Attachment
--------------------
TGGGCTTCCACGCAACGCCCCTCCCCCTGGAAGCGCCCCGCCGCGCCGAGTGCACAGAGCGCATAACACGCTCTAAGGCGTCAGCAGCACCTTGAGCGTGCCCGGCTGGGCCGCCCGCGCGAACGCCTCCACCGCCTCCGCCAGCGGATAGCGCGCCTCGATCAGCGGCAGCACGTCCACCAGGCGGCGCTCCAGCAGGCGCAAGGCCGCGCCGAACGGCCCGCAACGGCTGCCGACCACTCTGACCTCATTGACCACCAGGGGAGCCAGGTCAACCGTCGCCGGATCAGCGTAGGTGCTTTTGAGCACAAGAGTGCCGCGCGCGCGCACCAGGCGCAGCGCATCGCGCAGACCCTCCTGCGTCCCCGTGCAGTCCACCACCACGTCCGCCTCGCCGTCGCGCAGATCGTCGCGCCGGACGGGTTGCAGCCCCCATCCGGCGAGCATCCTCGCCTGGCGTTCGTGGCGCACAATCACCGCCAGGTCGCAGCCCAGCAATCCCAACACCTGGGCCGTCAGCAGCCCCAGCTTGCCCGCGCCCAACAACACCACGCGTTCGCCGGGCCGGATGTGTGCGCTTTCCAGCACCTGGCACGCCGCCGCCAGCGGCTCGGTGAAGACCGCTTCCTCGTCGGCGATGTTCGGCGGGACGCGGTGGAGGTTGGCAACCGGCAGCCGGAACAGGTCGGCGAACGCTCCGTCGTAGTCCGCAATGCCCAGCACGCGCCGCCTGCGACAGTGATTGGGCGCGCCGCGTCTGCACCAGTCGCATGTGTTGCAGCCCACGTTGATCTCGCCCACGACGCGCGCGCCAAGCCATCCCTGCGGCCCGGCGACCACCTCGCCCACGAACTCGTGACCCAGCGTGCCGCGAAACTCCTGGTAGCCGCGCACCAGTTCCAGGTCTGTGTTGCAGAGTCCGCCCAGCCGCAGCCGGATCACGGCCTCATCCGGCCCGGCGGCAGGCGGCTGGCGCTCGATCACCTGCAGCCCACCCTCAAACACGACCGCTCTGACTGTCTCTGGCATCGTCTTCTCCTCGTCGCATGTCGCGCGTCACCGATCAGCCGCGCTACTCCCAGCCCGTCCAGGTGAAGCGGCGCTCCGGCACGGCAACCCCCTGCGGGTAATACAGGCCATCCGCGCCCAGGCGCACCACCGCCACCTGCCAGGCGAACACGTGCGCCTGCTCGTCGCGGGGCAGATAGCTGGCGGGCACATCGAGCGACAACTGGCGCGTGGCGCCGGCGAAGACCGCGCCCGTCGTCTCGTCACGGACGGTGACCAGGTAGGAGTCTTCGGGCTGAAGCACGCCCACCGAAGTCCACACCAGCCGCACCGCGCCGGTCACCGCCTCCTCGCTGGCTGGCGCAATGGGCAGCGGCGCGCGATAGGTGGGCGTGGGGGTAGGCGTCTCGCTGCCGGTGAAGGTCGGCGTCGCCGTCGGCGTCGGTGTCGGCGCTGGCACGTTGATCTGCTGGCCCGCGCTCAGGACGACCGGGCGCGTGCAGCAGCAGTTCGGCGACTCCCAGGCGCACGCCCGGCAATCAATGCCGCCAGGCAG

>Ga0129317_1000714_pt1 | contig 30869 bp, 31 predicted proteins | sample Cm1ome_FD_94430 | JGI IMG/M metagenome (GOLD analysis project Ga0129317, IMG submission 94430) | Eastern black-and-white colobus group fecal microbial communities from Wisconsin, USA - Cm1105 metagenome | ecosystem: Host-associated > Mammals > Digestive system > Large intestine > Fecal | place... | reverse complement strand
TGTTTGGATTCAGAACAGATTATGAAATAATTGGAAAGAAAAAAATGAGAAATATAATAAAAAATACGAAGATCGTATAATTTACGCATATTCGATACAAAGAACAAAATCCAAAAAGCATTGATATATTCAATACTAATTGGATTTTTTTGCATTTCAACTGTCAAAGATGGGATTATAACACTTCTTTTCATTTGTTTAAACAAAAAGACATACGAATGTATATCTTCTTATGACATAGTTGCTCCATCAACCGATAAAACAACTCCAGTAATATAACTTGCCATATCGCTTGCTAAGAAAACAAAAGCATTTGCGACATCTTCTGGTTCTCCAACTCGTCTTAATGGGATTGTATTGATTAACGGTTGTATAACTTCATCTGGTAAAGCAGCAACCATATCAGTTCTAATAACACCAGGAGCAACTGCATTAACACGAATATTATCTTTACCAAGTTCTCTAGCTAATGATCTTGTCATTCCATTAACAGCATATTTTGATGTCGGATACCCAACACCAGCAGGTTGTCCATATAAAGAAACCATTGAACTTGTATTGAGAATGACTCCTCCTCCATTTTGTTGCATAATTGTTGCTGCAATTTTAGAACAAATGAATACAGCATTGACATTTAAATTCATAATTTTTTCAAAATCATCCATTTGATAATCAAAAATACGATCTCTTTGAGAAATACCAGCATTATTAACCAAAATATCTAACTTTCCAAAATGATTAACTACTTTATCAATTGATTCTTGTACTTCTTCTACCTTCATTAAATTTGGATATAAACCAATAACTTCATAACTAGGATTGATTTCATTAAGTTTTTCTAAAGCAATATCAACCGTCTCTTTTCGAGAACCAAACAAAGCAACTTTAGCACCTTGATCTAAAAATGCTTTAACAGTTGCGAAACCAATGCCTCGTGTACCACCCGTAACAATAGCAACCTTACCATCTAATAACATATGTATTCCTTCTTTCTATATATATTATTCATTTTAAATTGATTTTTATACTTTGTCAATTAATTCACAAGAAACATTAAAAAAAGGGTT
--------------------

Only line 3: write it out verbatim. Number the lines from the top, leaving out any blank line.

TGTTTGGATTCAGAACAGATTATGAAATAATTGGAAAGAAAAAAATGAGAAATATAATAAAAAATACGAAGATCGTATAATTTACGCATATTCGATACAAAGAACAAAATCCAAAAAGCATTGATATATTCAATACTAATTGGATTTTTTTGCATTTCAACTGTCAAAGATGGGATTATAACACTTCTTTTCATTTGTTTAAACAAAAAGACATACGAATGTATATCTTCTTATGACATAGTTGCTCCATCAACCGATAAAACAACTCCAGTAATATAACTTGCCATATCGCTTGCTAAGAAAACAAAAGCATTTGCGACATCTTCTGGTTCTCCAACTCGTCTTAATGGGATTGTATTGATTAACGGTTGTATAACTTCATCTGGTAAAGCAGCAACCATATCAGTTCTAATAACACCAGGAGCAACTGCATTAACACGAATATTATCTTTACCAAGTTCTCTAGCTAATGATCTTGTCATTCCATTAACAGCATATTTTGATGTCGGATACCCAACACCAGCAGGTTGTCCATATAAAGAAACCATTGAACTTGTATTGAGAATGACTCCTCCTCCATTTTGTTGCATAATTGTTGCTGCAATTTTAGAACAAATGAATACAGCATTGACATTTAAATTCATAATTTTTTCAAAATCATCCATTTGATAATCAAAAATACGATCTCTTTGAGAAATACCAGCATTATTAACCAAAATATCTAACTTTCCAAAATGATTAACTACTTTATCAATTGATTCTTGTACTTCTTCTACCTTCATTAAATTTGGATATAAACCAATAACTTCATAACTAGGATTGATTTCATTAAGTTTTTCTAAAGCAATATCAACCGTCTCTTTTCGAGAACCAAACAAAGCAACTTTAGCACCTTGATCTAAAAATGCTTTAACAGTTGCGAAACCAATGCCTCGTGTACCACCCGTAACAATAGCAACCTTACCATCTAATAACATATGTATTCCTTCTTTCTATATATATTATTCATTTTAAATTGATTTTTATACTTTGTCAATTAATTCACAAGAAACATTAAAAAAAGGGTT